5. aaron swiren
    February 28, 2014 at 12:54 #

    I’ve been trying to set up my own 2012R2 DirectAccess server for a couple weeks now and I keep running into a problem asking me to publish IPV6 routes to the network adapter. Can you offer any advice on how to resolve this one? Thanks!

    • March 3, 2014 at 18:24 #

      Hi Aaron,

      Can you reply back with the exact text you are seeing regarding the missing IPv6 routes?

      • aaron swiren
        March 4, 2014 at 06:18 #


        The error we’re getting is the following:


        DirectAccess clients cannot connect to all resources on the corporate network.


        Routes required to send packets to the corporate network have not been published on adapter NICTeam1. These routes are required for remote clients to reach the corporate network.


        Publish the IPv6 routes on the network adapter that connects the server to the corporate network.



      • March 4, 2014 at 09:08 #

        Hi Aaron,

        What does the following command show for the forwarding & advertising?

        netsh int ipv6 sh int “NicTeam1”

      • aaron swiren
        March 4, 2014 at 09:13 #

        Forwarding is enabled.
        Advertising is disabled.

      • June 3, 2014 at 19:03 #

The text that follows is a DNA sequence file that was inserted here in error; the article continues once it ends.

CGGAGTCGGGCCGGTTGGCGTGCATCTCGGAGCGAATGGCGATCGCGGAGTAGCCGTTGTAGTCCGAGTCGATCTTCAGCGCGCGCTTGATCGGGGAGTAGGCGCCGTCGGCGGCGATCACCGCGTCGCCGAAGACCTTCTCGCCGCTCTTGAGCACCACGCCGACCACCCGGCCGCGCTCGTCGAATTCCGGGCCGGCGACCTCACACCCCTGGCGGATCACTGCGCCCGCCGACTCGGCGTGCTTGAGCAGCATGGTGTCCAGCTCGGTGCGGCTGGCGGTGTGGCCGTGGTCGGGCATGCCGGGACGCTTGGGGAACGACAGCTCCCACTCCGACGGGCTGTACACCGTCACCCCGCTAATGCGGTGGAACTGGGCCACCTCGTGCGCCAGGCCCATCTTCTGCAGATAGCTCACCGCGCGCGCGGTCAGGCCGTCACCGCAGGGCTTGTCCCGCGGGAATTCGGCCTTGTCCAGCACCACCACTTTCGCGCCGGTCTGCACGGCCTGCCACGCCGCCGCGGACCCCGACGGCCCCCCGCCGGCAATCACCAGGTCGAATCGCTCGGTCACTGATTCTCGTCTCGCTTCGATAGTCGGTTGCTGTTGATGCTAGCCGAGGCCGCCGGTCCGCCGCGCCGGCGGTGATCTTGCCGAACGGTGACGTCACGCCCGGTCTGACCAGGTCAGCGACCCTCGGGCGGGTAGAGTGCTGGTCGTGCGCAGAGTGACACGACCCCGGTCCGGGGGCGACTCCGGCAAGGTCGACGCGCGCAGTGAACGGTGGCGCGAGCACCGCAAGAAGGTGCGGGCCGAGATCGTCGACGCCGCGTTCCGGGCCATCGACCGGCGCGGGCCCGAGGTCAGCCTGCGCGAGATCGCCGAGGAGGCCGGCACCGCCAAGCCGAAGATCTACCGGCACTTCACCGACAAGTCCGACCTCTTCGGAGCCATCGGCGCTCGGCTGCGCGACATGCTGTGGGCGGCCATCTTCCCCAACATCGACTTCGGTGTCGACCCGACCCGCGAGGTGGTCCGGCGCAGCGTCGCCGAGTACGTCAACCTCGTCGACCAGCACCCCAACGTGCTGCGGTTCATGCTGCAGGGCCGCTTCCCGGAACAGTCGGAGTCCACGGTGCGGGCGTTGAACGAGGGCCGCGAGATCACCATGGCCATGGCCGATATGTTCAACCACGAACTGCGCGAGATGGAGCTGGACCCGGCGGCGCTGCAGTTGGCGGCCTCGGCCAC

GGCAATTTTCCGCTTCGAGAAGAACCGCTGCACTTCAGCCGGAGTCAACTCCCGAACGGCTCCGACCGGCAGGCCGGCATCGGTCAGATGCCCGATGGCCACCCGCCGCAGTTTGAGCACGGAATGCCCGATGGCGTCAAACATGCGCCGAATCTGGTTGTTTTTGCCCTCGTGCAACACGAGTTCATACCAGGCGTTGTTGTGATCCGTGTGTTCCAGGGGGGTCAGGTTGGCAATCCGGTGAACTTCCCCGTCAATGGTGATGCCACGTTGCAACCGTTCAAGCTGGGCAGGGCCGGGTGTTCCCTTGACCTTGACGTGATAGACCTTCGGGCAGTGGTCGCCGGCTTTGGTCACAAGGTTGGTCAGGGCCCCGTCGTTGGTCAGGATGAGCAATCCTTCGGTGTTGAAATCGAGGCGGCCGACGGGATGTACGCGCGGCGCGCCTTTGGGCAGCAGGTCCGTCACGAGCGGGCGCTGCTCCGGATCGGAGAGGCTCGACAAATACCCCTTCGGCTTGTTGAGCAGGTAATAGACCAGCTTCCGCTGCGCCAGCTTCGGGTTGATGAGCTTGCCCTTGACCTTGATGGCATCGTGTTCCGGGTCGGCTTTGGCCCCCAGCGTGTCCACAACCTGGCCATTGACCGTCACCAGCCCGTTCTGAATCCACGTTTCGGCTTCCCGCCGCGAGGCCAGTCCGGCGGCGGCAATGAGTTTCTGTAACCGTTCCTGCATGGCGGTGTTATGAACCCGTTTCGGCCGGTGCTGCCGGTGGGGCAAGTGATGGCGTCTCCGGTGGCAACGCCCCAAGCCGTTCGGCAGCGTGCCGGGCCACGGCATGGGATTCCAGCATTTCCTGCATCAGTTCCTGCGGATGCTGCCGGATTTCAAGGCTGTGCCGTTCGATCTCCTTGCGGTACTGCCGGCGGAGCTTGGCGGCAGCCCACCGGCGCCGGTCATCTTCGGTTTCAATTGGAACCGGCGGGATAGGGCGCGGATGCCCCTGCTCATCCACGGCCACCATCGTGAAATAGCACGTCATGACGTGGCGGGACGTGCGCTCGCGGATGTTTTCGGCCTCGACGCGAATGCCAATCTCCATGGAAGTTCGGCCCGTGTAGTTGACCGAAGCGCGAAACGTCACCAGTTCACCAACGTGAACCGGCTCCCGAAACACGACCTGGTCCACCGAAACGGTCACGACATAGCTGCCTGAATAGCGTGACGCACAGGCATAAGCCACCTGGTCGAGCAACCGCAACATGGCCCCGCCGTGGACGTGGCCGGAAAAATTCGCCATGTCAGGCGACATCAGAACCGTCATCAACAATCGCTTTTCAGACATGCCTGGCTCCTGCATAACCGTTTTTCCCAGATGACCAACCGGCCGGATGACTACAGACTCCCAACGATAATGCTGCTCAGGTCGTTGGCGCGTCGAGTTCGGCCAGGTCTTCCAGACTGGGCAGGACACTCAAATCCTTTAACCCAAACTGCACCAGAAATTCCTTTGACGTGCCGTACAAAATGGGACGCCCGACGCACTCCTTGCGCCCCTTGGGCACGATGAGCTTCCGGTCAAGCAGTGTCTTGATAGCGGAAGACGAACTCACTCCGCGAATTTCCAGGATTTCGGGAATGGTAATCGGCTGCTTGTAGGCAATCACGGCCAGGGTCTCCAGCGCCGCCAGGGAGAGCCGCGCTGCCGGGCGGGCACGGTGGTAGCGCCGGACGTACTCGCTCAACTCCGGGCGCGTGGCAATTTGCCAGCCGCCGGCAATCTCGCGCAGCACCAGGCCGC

I too have the same issue, here is the netsh result:
        (note two nics, LAN and WAN)

        Interface LAN Parameters
        IfLuid : ethernet_10
        IfIndex : 12
        State : connected
        Metric : 10
        Link MTU : 1500 bytes
        Reachable Time : 37500 ms
        Base Reachable Time : 30000 ms
        Retransmission Interval : 1000 ms
        DAD Transmits : 1
        Site Prefix Length : 64
        Site Id : 1
        Forwarding : enabled
        Advertising : disabled
        Neighbor Discovery : enabled
        Neighbor Unreachability Detection : enabled
        Router Discovery : enabled
        Managed Address Configuration : disabled
        Other Stateful Configuration : disabled
        Weak Host Sends : enabled
        Weak Host Receives : disabled
        Use Automatic Metric : enabled
        Ignore Default Routes : disabled
        Advertised Router Lifetime : 1800 seconds
        Advertise Default Route : disabled
        Current Hop Limit : 0
        Force ARPND Wake up patterns : disabled
        Directed MAC Wake up patterns : disabled
        ECN capability : application

        Any further insight would be very much appreciated. Thanks!

  6. March 3, 2014 at 08:18 #

    Hi, yes that is what I expected. Our DirectAccess servers are physical machines. In terms of SSL offloading (I am not sure but I will certainly check). As the DirectAccess is currently in our pre-prod environment I have only had 5 clients connected at once. Again yes I had read about the Null’ing of the SSL for 2012. The clients are Windows 8.1 We actually have a call open with Microsoft, are you able to see this ticket? In all honesty we are seriously close to buying a couple of Cisco appliances………

  7. March 3, 2014 at 08:24 #

    Hi Tom, we are a Microsoft Gold partner and have a current case open with Microsoft to resolve our DirectAccess issues. Is there anyway we can escalate the call to you or another PFE?